Pekin’s code enforcement could soon be under the direction of the city’s police department, officials said, following the passage of the 2016-2017 budget.
The Code Enforcement Department currently only has three full-time employees that work code enforcement and building inspections. Interim City Manager Sarah Newcomb said the department at the moment has two unfilled positions that could be filled to solely focus on code enforcement, while the three positions already filled would remain focused on building inspections.
Newcomb said the possible changes would put code enforcement under the police department’s control and building inspections would be under the city’s engineering department.
“One of the things we’re looking at is to increase code enforcement throughout the city in a more proactive manner,” Newcomb said. “... Right now we’re more complaint driven that what we really want to be.”
The change in personnel, Newcomb said, would allow the code enforcement officers under the police department to be more focused on enforcement and be more involved with the community without having other duties.
Police Chief John Dossey, who joined the department in October 2015 and previously worked in Hanover Park, said the change in code enforcement would be a positive thing for the city.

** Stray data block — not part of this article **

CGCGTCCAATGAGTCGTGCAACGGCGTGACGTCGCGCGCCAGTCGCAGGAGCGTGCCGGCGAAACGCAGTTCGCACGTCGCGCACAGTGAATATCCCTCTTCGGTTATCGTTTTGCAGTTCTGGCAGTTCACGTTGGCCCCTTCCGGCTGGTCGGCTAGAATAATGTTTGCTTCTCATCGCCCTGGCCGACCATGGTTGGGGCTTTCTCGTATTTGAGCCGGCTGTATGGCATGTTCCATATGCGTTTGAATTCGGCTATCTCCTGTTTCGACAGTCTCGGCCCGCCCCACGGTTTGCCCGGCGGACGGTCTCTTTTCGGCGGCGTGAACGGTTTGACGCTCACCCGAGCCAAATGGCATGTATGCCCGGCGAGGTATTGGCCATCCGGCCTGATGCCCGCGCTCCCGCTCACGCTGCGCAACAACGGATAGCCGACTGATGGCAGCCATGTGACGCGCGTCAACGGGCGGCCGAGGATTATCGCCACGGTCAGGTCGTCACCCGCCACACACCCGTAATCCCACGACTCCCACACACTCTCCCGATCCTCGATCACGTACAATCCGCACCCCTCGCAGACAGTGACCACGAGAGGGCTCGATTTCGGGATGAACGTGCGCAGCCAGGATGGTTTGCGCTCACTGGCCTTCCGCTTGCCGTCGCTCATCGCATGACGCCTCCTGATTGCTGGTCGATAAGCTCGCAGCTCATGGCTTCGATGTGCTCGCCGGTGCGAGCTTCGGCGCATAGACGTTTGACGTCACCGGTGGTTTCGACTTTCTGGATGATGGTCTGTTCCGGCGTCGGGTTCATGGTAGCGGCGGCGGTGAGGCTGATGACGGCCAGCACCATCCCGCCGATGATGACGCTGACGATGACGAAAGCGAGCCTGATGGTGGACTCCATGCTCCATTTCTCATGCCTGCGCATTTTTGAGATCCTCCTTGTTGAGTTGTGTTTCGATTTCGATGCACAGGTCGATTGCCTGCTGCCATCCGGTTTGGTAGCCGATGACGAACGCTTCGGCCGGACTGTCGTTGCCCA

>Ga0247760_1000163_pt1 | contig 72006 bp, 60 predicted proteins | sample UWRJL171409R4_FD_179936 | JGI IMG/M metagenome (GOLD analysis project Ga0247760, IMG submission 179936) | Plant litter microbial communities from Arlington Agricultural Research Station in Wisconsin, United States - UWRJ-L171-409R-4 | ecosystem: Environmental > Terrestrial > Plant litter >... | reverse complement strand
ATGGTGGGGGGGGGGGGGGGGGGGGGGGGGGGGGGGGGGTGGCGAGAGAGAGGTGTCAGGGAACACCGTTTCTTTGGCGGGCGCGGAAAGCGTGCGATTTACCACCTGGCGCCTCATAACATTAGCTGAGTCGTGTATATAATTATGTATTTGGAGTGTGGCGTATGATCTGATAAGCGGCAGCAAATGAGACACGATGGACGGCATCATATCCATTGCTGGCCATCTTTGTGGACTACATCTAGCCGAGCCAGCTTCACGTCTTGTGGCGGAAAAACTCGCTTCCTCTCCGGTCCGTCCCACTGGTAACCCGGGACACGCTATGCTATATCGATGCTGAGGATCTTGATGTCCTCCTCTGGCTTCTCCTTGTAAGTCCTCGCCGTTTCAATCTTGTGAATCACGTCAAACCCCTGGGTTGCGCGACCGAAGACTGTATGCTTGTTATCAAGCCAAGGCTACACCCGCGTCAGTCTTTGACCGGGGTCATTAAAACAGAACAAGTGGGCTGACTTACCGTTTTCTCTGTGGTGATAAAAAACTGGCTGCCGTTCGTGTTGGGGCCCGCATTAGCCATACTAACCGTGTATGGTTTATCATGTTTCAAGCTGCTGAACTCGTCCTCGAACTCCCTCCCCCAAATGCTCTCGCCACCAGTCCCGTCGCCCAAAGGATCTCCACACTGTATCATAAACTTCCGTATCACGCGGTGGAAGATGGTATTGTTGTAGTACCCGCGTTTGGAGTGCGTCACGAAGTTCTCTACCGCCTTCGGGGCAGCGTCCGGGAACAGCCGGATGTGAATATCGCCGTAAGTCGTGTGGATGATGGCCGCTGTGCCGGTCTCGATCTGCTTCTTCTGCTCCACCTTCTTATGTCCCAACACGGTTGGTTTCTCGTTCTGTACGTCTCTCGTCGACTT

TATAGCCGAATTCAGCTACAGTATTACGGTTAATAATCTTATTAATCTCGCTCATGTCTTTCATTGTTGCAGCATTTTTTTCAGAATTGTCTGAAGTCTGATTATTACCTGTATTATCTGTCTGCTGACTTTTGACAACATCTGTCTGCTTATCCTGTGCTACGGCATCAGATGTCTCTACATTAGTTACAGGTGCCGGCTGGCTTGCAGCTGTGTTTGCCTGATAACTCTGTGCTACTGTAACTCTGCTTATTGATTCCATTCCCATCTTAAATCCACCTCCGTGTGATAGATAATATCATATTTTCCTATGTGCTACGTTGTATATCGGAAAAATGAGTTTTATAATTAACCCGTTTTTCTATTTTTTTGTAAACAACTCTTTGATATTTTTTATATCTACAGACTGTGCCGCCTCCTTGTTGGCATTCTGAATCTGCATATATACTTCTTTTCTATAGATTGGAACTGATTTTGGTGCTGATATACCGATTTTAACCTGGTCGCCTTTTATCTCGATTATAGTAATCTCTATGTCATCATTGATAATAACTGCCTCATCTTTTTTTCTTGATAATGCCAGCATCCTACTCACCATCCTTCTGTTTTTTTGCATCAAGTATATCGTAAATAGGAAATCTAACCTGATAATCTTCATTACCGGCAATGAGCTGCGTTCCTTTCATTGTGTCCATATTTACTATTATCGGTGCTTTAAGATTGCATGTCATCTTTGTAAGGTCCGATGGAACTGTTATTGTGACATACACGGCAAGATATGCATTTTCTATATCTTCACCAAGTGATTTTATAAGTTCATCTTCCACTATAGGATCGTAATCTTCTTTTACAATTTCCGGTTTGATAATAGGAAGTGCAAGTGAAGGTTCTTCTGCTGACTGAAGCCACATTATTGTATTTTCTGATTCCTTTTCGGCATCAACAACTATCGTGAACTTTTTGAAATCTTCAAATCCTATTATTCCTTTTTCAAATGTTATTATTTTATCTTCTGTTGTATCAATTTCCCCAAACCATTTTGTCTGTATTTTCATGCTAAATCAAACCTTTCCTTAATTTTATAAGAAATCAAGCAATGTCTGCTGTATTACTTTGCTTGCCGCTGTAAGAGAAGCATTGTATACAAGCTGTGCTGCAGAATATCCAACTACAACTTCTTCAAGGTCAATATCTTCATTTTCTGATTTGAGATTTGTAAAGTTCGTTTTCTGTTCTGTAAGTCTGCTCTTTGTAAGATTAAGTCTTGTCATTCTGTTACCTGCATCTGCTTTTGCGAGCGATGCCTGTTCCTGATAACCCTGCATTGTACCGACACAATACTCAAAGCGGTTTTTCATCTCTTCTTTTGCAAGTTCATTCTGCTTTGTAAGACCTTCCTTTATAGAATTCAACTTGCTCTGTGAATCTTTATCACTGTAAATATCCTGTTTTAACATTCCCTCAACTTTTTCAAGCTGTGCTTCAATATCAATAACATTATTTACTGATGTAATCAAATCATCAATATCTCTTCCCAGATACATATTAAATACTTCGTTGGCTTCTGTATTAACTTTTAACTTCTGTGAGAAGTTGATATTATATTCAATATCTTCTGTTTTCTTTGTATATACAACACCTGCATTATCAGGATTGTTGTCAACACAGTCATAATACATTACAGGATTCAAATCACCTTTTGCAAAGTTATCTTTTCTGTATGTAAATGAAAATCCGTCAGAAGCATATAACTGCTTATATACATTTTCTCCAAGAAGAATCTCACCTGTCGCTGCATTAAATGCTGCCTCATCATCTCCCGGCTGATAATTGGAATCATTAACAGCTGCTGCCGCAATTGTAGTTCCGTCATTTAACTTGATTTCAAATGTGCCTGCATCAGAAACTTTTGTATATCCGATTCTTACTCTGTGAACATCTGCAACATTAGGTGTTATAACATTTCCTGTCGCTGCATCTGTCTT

“It worked really well (in Hanover Park),” Dossey said. “It had a positive impact in the community and police department.”
Under police control, the department would have direct access to necessary code enforcement information.
Code enforcement officers would undergo training and focus mainly on rental properties to make sure that facilities are up to code.
“You have to be able to go in and look and see what they’re required to have,” Dossey said. “There’s a lot more than writing tickets for tall grass.”
The building code on which the officers would base their enforcement is close to the end of its lifespan, Newcomb said. The latest building code requirements date back to 2006 and are required to be updated every 10 years.
“That’s going to be a big project. We’ll have to update all of our ordinances and anything that references any of that has to be updated,” she said.
The city will also look to purchase new software for the code enforcement department due to the current one being out of date to make it more efficient.